Meanwhile, Ruffin filed suit against Motown Records, seeking a release from the label and an accounting of his money. Motown countersued to keep the singer from leaving the label and eventually the case was settled. The settlement required Ruffin to remain with Motown to finish out his initial contract (Ruffin joined Motown as a solo artist, and always had a separate contract from the other Temptations, which some felt caused a lot of the in-fighting within the group).

Ruffin's first solo single was a song originally intended for the Temptations, "My Whole World Ended (The Moment You Left Me)". The single reached the US pop & R&B Top Ten, and Ruffin continued releasing solo material into the 1970s. His final Top Ten hit was 1975's "Walk Away From Love", produced by Van McCoy, which reached #9 on the pop chart. In 1971, Ruffin recorded an album with his brother Jimmy, for which they did a popular cover of the Ben E. King song "Stand By Me". While his solo career initially showed promise, Ruffin reportedly went into decline in part because of his cocaine addiction and the lack of support from Motown. After leaving Motown in 1977, Ruffin recorded for Warner Bros. Records, and later signed with RCA, accompanied by former Temptations bandmate Eddie Kendrick, who chose to rekindle their friendship when Kendrick himself started experiencing problems with the Temptations. In 1982, Ruffin joined The Temptations' Reunion tour, and, in 1985, Ruffin started touring with Kendrick as a duo act.

In 1985, longtime Temptations fans Hall & Oates teamed up with Ruffin and Kendrick to perform at the re-opening of the Apollo Theater in New York. Their performance was released as a relatively successful live album and single. The four singers also sang a medley of Temptations hits at Live Aid on July 13, 1985. John Oates later wrote a minor hit single for Ruffin and Kendrick, but the two duos fell out, allegedly due to Daryl Hall's objections to Ruffin's heavy drug use. After being inducted into the Rock and Roll Hall of Fame in 1989 with the other Temptations, Ruffin, Kendrick, and Dennis Edwards began touring and recording as "Ruffin/Kendrick/Edwards: Former Leads of The Temptations". The project was cut short, however, when David Ruffin died of a drug overdose on June 1, 1991, in Philadelphia, Pennsylvania, at the age of 50, having just recorded the single "Hurt the One You Love" for Motorcity Records.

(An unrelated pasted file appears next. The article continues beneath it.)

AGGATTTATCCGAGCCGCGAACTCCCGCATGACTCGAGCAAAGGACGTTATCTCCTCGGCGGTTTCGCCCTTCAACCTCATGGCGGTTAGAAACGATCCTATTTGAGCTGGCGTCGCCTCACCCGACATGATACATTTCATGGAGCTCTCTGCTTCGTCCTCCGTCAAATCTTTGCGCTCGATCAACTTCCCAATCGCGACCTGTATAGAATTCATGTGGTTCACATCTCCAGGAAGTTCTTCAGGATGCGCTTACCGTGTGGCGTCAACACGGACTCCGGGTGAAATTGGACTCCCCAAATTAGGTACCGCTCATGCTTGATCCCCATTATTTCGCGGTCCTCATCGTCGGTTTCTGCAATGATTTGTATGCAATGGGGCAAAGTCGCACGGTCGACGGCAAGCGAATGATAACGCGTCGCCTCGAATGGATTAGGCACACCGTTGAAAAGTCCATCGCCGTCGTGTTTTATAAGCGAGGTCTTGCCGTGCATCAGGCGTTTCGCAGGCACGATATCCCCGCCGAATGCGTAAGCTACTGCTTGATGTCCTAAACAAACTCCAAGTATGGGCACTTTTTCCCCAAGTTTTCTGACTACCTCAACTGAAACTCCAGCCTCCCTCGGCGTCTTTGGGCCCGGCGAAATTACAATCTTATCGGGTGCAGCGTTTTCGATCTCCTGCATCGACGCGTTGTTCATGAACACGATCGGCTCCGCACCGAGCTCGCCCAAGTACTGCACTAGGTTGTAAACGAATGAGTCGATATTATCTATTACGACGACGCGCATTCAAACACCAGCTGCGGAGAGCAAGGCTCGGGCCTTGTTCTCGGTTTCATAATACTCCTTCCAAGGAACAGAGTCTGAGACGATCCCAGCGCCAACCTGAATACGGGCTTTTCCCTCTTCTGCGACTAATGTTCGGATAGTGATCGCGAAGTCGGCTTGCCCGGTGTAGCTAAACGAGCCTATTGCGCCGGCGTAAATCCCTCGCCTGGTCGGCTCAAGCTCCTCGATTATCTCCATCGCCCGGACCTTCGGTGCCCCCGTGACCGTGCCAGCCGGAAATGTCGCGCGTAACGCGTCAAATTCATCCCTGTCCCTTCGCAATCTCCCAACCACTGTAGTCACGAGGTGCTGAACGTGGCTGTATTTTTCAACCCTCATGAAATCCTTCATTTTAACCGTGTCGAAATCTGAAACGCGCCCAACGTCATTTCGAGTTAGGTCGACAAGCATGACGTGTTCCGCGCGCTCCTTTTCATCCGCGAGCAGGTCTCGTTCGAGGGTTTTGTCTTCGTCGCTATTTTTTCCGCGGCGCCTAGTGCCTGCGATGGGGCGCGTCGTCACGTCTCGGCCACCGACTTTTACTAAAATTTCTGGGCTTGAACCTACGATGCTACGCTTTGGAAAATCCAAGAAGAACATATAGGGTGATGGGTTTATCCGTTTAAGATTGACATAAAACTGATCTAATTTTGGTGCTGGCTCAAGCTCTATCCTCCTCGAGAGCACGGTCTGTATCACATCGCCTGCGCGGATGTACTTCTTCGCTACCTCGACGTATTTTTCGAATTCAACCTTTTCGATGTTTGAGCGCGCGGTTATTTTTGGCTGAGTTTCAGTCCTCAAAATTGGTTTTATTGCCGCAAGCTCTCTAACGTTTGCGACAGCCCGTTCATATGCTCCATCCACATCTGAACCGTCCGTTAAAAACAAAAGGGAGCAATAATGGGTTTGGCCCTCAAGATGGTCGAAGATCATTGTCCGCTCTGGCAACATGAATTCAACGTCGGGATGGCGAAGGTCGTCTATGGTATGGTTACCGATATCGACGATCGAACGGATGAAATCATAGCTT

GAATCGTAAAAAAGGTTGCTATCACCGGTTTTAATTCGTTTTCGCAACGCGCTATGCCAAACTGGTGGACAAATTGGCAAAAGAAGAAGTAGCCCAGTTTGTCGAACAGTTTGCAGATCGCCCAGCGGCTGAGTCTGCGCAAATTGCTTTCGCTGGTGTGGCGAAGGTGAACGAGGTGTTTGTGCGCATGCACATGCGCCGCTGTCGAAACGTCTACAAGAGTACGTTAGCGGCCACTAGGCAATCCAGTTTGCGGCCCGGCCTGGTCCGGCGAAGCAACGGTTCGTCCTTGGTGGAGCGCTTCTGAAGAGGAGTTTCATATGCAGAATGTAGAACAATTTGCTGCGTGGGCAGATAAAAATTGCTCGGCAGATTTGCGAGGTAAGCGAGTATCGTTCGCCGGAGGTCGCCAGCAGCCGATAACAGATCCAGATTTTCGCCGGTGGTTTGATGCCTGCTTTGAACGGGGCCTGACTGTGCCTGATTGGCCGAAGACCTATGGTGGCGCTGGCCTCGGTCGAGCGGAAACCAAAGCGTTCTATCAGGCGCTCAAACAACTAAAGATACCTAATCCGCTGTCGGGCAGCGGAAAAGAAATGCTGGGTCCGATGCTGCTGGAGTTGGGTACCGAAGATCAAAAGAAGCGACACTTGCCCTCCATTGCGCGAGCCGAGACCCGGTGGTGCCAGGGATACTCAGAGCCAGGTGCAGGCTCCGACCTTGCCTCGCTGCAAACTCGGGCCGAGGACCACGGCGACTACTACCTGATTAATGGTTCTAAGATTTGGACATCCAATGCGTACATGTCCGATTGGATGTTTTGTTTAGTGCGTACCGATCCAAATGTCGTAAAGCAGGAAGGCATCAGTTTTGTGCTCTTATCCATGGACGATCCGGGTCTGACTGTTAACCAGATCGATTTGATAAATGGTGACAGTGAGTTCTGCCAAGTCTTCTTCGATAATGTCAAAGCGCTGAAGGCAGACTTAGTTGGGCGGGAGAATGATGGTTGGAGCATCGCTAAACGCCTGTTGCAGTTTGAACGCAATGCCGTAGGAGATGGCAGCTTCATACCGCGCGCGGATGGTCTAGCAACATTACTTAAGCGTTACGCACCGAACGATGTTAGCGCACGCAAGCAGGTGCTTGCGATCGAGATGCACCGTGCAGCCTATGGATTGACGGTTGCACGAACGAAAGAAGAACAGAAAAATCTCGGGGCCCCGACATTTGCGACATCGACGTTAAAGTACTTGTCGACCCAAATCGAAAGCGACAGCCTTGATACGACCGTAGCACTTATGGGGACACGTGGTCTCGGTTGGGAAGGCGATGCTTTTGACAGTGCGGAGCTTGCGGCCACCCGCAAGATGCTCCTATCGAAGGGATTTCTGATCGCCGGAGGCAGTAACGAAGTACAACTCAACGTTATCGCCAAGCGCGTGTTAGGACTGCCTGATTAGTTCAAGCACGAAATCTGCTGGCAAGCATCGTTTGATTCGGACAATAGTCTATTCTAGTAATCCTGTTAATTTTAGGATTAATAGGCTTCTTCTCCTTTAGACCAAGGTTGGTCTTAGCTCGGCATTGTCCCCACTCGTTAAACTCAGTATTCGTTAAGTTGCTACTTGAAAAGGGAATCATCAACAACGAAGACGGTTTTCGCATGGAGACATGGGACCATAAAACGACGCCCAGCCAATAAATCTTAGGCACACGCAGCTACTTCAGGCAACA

Contrary to what was later depicted in The Temptations television miniseries, Ruffin's body was not randomly found in the middle of the street, nor did it lie unclaimed in a morgue for over a week. Instead, Ruffin's chauffeur drove him to the hospital, identifying him as "David Ruffin of the Temptations". A few days later, Ruffin's children claimed his body. To this day it is said that Ruffin's overdose was planned, as he carried a briefcase containing $45,000. It has been said that it was not a chauffeur but a friend who took him to a crack house in Philadelphia. After polishing off ten vials of cocaine, David passed out, and his friend threw him in the back of the limo and drove him to the hospital at 2:55 AM. His friend only stated, "This is David Ruffin", and sped off as the nurses and doctors carried him into the hospital. Ruffin was pronounced dead on June 1, 1991, at 3:55 AM in Philadelphia. The case is considered to be an accidental overdose, although there are some questions surrounding the circumstances.

Ruffin was portrayed by actor Leon Robinson in the 1998 television miniseries The Temptations. Leon won high praise for his portrayal of Ruffin, but Ruffin's family was upset by the way the miniseries portrayed Ruffin, and filed a lawsuit against the producers of the miniseries and also Otis Williams, whose memoirs had been the source material for the miniseries. The case was dismissed in favor of the defendants, with Williams later claiming that he had no real control over the presentation of the material.

Ruffin had a stormy relationship with singer Tammi Terrell, and is alleged to have physically abused her. Ruffin was married twice: his wives were Sandra Ruffin and Joy Hamilton. With Sandra, Ruffin had three daughters: Cheryl, Nedra, and Kimberly. He also has a son, David Jr., by a former girlfriend.

Michael Jackson covered some of the expenses of his funeral, at which Aretha Franklin and Stevie Wonder performed. He is interred at Woodlawn Cemetery.


Last Updated on Wednesday, 03 December 2008 16:22